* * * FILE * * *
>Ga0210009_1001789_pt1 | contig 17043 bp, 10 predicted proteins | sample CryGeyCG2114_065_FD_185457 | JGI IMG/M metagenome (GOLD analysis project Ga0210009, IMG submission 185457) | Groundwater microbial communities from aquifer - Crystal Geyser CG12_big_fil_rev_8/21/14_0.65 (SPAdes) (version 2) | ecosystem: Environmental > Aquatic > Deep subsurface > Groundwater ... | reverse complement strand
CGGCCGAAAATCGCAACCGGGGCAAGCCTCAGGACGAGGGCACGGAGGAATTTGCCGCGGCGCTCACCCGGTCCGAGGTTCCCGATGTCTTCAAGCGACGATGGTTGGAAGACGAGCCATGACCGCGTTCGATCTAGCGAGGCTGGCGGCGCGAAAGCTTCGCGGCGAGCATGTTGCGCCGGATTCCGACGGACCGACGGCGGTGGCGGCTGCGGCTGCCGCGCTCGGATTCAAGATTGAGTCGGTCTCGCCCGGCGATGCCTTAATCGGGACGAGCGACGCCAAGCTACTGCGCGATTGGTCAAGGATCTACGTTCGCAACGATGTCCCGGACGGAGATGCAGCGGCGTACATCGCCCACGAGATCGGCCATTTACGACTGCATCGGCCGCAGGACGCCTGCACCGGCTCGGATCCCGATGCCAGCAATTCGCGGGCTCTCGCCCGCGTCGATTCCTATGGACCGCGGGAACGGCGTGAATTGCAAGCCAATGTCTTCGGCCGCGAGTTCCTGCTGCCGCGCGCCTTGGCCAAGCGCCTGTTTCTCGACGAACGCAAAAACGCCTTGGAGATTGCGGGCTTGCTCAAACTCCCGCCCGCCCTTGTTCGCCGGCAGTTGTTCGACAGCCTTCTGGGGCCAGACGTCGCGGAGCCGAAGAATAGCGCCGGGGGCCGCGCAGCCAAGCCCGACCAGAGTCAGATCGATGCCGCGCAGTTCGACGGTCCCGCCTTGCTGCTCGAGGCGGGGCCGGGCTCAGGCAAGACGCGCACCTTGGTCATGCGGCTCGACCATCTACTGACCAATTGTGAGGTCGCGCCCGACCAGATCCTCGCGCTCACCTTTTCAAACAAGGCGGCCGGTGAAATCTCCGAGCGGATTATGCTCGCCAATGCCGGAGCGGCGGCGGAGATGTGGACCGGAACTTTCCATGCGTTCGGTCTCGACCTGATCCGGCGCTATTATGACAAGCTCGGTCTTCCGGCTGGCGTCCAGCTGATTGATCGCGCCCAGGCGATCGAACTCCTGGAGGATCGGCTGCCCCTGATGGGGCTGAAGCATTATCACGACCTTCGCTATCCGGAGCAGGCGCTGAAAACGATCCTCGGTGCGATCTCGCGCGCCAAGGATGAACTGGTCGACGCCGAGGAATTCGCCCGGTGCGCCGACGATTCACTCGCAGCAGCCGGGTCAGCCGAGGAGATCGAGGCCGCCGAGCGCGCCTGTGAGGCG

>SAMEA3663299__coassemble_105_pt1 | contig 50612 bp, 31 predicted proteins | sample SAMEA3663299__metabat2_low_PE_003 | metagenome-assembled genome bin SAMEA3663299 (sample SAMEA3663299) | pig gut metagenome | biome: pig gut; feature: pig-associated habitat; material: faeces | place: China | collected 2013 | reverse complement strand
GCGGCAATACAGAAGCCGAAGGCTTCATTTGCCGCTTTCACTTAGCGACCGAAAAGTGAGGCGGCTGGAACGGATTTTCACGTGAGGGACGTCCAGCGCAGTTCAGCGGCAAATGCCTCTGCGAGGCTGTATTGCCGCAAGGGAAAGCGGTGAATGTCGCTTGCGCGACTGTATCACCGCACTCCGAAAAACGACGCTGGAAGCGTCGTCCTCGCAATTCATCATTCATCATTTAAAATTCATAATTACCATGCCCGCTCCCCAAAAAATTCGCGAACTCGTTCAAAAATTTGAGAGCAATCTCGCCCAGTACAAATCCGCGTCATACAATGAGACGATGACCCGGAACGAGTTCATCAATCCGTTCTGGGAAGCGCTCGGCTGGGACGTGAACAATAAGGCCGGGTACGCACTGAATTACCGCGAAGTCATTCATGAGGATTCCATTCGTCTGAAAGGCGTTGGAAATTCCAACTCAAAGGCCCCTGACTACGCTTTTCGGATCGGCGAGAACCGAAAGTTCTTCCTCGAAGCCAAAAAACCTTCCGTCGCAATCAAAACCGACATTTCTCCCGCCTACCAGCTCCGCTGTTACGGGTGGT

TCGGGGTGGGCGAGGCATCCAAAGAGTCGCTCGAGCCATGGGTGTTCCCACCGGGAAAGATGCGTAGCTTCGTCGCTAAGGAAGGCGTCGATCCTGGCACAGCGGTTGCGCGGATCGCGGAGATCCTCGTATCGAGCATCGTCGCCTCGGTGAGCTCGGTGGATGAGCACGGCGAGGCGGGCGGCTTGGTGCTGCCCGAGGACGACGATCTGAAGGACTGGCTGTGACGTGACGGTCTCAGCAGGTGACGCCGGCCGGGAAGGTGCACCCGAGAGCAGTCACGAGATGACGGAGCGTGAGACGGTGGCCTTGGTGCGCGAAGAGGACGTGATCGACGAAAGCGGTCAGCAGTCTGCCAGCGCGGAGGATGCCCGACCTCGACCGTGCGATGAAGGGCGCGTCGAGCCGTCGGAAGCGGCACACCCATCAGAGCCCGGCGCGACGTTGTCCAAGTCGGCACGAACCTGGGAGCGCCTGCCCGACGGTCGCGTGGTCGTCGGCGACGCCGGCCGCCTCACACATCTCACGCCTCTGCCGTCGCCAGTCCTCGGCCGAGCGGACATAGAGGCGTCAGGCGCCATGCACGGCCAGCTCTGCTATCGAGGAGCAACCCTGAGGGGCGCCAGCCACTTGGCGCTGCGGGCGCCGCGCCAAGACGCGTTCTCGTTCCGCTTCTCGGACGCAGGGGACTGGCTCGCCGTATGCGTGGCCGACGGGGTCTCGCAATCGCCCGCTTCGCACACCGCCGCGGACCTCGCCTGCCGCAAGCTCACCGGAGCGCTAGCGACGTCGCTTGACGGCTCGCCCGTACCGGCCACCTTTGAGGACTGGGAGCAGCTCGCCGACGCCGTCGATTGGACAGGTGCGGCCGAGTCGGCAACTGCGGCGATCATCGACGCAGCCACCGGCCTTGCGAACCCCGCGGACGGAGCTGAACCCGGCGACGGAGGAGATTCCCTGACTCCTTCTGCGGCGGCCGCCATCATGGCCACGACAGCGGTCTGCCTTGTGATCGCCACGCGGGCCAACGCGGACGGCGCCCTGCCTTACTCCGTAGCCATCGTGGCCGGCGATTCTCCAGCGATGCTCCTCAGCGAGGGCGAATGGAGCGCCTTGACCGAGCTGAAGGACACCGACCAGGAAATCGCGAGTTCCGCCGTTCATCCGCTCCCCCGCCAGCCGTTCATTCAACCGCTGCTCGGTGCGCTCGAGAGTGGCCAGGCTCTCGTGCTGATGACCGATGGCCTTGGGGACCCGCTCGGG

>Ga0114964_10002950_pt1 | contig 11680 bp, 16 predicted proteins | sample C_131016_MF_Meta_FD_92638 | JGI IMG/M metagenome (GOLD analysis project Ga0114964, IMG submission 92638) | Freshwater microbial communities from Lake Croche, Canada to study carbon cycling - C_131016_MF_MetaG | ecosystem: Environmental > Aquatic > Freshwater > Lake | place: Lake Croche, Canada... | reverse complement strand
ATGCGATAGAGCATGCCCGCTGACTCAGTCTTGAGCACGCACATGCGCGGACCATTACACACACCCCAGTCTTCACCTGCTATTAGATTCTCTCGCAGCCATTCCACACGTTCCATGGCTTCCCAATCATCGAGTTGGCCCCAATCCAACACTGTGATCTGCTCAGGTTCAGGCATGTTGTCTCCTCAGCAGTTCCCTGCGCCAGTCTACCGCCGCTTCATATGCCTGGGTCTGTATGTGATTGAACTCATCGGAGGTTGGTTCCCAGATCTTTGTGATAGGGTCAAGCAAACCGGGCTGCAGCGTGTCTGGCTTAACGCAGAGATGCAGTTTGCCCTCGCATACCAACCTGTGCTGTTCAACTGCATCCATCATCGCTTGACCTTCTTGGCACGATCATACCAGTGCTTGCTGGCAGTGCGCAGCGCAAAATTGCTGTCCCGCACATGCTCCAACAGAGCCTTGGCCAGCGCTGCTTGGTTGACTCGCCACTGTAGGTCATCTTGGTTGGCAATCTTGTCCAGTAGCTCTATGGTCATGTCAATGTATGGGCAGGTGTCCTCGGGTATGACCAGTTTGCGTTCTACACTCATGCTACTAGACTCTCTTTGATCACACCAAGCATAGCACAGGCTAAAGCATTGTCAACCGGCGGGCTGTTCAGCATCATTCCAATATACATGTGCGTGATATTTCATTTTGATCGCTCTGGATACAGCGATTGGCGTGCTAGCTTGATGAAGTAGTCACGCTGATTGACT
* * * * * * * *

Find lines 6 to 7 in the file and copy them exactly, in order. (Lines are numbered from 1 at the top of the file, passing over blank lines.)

>Ga0114964_10002950_pt1 | contig 11680 bp, 16 predicted proteins | sample C_131016_MF_Meta_FD_92638 | JGI IMG/M metagenome (GOLD analysis project Ga0114964, IMG submission 92638) | Freshwater microbial communities from Lake Croche, Canada to study carbon cycling - C_131016_MF_MetaG | ecosystem: Environmental > Aquatic > Freshwater > Lake | place: Lake Croche, Canada... | reverse complement strand
ATGCGATAGAGCATGCCCGCTGACTCAGTCTTGAGCACGCACATGCGCGGACCATTACACACACCCCAGTCTTCACCTGCTATTAGATTCTCTCGCAGCCATTCCACACGTTCCATGGCTTCCCAATCATCGAGTTGGCCCCAATCCAACACTGTGATCTGCTCAGGTTCAGGCATGTTGTCTCCTCAGCAGTTCCCTGCGCCAGTCTACCGCCGCTTCATATGCCTGGGTCTGTATGTGATTGAACTCATCGGAGGTTGGTTCCCAGATCTTTGTGATAGGGTCAAGCAAACCGGGCTGCAGCGTGTCTGGCTTAACGCAGAGATGCAGTTTGCCCTCGCATACCAACCTGTGCTGTTCAACTGCATCCATCATCGCTTGACCTTCTTGGCACGATCATACCAGTGCTTGCTGGCAGTGCGCAGCGCAAAATTGCTGTCCCGCACATGCTCCAACAGAGCCTTGGCCAGCGCTGCTTGGTTGACTCGCCACTGTAGGTCATCTTGGTTGGCAATCTTGTCCAGTAGCTCTATGGTCATGTCAATGTATGGGCAGGTGTCCTCGGGTATGACCAGTTTGCGTTCTACACTCATGCTACTAGACTCTCTTTGATCACACCAAGCATAGCACAGGCTAAAGCATTGTCAACCGGCGGGCTGTTCAGCATCATTCCAATATACATGTGCGTGATATTTCATTTTGATCGCTCTGGATACAGCGATTGGCGTGCTAGCTTGATGAAGTAGTCACGCTGATTGACT